Now read my first paragraph again with a different pronoun;

A child was raped and assaulted over and over. She was terrified to tell anyone, and so remained silent her entire childhood, growing into a young woman wounded so deeply that she would bear the scars the rest of her life. 

I was one of those girls. When I wanted to come forward (years later after much counselling and thought), to help other children who were exposed to this man’s reign of terror, I was told (by professional lawyers and psychologists) that despite my record of years of counselling ,  that it would be my word against his. Without any real physical proof (all those years later), he would not be prosecuted. Not only would he walk away without any repercussion for being a rapist and abuser, getting away with it would only reinforce his perversion.

I was told that should I break my silence in order to help the other kids at risk,  he would become bolder and continue to abuse and rape. This is the kind of support women of my generation had; none.  Not likely what those Penn State men were told.

men speak

The ‘Me Too’ movement has exposed the dirty underbelly of western misogyny. It has highlighted the history of fear-mongering and abuse of power. The frustrating and sad reality of it all is that because these victims are women, they are being poo-pooed, and condescended to by the very systems and people in power who have orchestrated silence of the vulnerable for centuries.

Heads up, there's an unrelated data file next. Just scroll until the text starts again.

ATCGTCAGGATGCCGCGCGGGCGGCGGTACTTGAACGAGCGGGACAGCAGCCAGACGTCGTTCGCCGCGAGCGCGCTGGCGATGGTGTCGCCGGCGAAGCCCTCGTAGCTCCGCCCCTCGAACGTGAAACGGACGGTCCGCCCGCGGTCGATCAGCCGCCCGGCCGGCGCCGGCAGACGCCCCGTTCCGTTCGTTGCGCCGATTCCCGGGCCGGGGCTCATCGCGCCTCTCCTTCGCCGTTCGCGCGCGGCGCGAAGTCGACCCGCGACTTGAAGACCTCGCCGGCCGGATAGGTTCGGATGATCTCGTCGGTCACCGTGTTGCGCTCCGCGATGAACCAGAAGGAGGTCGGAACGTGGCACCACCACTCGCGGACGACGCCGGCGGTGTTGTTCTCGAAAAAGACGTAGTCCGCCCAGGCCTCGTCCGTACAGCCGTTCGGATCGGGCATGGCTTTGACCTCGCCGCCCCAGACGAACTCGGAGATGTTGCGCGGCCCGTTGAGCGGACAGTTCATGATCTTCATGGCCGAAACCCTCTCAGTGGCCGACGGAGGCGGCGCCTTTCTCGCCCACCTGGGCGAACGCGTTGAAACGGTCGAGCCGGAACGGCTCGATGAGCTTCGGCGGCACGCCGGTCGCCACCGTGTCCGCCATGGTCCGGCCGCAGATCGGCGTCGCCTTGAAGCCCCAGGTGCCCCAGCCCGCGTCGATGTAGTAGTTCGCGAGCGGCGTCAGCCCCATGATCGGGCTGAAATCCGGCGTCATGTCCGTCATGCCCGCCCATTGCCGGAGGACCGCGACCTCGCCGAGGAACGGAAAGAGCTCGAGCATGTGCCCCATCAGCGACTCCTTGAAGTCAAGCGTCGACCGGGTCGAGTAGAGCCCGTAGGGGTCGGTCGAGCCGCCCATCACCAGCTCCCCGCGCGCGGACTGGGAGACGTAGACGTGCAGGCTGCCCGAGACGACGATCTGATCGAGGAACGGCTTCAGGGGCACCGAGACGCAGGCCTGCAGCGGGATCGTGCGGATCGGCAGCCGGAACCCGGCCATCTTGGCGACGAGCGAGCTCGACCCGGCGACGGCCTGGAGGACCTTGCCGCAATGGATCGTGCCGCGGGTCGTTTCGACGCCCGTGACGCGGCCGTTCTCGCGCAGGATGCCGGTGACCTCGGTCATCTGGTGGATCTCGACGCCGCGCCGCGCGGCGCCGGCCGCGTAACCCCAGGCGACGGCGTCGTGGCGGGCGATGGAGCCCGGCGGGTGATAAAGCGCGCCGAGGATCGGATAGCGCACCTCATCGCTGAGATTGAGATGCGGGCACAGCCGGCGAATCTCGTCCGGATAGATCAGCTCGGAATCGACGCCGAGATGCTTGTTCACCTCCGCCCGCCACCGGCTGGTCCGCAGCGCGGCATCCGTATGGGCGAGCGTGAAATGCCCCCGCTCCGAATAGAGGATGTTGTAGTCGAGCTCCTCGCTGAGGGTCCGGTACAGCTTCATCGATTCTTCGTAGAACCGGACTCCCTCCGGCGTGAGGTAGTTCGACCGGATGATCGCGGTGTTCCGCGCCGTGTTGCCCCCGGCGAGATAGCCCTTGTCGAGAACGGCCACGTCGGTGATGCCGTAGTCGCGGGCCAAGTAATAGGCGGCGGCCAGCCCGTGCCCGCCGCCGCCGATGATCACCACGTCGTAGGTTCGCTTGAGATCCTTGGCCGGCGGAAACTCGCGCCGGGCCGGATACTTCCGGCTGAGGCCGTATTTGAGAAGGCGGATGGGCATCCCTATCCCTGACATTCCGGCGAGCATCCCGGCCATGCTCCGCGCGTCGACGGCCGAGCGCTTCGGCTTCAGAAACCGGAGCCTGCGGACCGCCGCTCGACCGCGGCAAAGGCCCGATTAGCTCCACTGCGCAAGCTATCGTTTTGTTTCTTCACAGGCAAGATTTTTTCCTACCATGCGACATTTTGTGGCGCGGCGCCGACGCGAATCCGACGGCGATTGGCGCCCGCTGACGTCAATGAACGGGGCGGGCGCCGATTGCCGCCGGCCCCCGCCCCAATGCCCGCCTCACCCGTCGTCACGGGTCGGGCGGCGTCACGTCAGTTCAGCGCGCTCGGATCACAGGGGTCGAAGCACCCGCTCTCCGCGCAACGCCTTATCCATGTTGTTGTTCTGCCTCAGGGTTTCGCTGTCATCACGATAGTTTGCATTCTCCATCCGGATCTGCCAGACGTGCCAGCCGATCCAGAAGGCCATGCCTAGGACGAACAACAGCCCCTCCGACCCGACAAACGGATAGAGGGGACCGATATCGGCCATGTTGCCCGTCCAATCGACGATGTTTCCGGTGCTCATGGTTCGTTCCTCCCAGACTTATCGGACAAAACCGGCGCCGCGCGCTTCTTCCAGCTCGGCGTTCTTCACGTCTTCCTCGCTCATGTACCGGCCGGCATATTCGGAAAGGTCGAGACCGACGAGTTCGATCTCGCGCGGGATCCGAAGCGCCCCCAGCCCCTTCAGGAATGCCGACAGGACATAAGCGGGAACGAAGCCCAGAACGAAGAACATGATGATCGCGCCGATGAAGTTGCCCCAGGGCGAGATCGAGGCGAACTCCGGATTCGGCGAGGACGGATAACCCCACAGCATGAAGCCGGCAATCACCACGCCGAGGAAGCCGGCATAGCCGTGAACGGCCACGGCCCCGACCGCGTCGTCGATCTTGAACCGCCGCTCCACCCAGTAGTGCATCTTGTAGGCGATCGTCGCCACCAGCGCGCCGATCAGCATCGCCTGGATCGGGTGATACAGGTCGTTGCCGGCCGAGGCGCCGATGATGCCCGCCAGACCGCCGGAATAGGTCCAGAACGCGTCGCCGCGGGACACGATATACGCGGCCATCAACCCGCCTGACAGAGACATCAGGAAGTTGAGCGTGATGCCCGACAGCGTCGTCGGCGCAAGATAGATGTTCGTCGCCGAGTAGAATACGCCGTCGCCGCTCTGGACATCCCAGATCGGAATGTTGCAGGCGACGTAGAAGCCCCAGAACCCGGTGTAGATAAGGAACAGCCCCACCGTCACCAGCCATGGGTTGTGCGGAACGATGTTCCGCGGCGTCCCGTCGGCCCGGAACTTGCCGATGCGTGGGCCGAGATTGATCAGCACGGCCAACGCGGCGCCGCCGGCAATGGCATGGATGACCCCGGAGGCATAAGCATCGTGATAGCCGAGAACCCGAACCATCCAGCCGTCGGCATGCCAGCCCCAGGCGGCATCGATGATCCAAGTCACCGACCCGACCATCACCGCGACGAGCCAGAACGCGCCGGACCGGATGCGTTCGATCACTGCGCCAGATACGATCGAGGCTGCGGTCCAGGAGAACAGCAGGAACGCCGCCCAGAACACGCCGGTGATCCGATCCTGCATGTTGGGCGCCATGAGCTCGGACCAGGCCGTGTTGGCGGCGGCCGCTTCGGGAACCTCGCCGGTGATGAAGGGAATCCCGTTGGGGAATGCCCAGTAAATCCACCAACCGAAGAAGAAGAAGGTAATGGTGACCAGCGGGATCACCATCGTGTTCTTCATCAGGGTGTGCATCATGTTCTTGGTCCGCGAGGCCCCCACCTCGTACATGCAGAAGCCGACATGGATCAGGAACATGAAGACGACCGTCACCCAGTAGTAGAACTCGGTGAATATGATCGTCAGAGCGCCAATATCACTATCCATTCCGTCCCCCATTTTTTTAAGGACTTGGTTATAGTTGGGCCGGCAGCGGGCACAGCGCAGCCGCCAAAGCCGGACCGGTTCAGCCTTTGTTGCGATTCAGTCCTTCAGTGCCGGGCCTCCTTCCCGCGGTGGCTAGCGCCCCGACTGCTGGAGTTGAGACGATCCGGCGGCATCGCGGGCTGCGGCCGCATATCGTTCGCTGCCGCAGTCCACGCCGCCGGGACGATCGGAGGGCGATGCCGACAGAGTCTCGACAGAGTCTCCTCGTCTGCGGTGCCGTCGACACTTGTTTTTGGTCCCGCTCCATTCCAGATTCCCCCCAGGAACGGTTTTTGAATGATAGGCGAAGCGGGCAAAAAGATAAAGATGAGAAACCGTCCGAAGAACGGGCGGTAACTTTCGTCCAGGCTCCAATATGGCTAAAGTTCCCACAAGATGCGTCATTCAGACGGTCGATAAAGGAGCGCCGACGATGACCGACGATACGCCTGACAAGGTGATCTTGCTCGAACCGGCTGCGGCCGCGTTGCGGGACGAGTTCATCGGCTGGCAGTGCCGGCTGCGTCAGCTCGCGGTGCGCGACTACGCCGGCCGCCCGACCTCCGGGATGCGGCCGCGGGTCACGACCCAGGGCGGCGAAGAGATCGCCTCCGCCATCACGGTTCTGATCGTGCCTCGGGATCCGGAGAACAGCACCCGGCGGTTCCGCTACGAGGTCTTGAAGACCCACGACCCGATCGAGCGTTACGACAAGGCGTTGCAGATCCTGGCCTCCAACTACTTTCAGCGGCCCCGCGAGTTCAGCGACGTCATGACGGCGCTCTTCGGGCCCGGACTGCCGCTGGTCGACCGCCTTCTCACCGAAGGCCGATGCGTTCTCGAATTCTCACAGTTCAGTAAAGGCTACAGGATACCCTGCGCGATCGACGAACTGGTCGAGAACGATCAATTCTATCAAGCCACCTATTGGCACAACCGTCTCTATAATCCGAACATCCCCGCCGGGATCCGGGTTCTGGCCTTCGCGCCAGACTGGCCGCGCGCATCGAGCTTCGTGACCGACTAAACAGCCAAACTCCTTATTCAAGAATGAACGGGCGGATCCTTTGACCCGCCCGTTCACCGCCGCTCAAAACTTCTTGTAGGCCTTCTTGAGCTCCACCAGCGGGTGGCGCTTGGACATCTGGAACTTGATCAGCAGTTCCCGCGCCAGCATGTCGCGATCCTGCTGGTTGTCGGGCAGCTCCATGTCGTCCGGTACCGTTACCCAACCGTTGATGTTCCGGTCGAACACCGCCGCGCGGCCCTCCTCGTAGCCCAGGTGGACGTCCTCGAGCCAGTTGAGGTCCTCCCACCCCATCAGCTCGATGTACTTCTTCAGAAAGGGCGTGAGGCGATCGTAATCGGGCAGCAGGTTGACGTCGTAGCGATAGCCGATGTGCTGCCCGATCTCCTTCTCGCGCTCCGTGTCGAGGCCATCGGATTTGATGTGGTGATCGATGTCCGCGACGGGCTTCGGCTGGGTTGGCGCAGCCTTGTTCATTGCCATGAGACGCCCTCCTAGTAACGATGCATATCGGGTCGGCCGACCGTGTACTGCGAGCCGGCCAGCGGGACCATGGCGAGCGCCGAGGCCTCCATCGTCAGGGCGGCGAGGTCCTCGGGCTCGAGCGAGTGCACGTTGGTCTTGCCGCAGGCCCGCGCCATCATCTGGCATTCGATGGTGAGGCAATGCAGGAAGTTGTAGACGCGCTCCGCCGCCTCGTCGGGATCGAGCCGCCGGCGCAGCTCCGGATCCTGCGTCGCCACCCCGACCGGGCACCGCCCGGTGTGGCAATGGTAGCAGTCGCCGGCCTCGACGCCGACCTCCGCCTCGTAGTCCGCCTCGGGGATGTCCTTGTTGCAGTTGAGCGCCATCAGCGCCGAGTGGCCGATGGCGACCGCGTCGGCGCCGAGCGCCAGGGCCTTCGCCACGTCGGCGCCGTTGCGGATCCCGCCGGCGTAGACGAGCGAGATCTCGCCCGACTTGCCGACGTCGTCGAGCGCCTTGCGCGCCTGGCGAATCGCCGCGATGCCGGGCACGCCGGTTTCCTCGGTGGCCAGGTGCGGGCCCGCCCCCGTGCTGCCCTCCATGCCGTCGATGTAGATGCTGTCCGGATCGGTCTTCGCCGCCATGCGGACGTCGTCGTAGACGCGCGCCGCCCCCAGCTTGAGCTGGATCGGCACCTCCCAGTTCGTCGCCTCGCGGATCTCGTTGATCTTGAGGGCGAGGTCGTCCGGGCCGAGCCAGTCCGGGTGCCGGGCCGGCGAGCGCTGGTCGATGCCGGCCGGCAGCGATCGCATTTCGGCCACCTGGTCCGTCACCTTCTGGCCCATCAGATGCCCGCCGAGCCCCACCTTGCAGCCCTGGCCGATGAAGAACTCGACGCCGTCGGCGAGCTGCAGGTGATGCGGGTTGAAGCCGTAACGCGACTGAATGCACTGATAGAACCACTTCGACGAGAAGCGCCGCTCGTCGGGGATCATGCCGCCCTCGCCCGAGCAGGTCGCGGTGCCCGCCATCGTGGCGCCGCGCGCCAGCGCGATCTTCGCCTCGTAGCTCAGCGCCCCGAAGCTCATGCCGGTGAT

The common opposition about coming forward after years and years, and false accusations are non-arguments. Coming forward years later often happens after much difficult and heart-wrenching work, and with the hope of stopping the horror.

As for false accusations, I take that seriously. After all, I’m the mother of a son. It would break my heart to see his name dragged through the mud if he did not hurt someone.

Most women that you know have been sexually abused and raped. It’s a fact of life that we all know, yet our global culture shrugs it off. As North American women we set a standard for the rest of the women in the world.

In my own sphere, men often shrug it off by saying, I don’t know. It never happened to me. Well, lads, imagine being sexually assaulted and raped and then emotionally abused into being humiliated and shamed by the man or woman who did it. Would you think that they were capable of doing it again to someone else?

Remember that women (and men) report not out of vindictiveness, they report because they want to stop the cycle of abuse.

The problem is that society rallies behind sexually abused men and boys, while, by silence, apathy and blatant denial of the female voice, condoning the continued abuse of women and girls.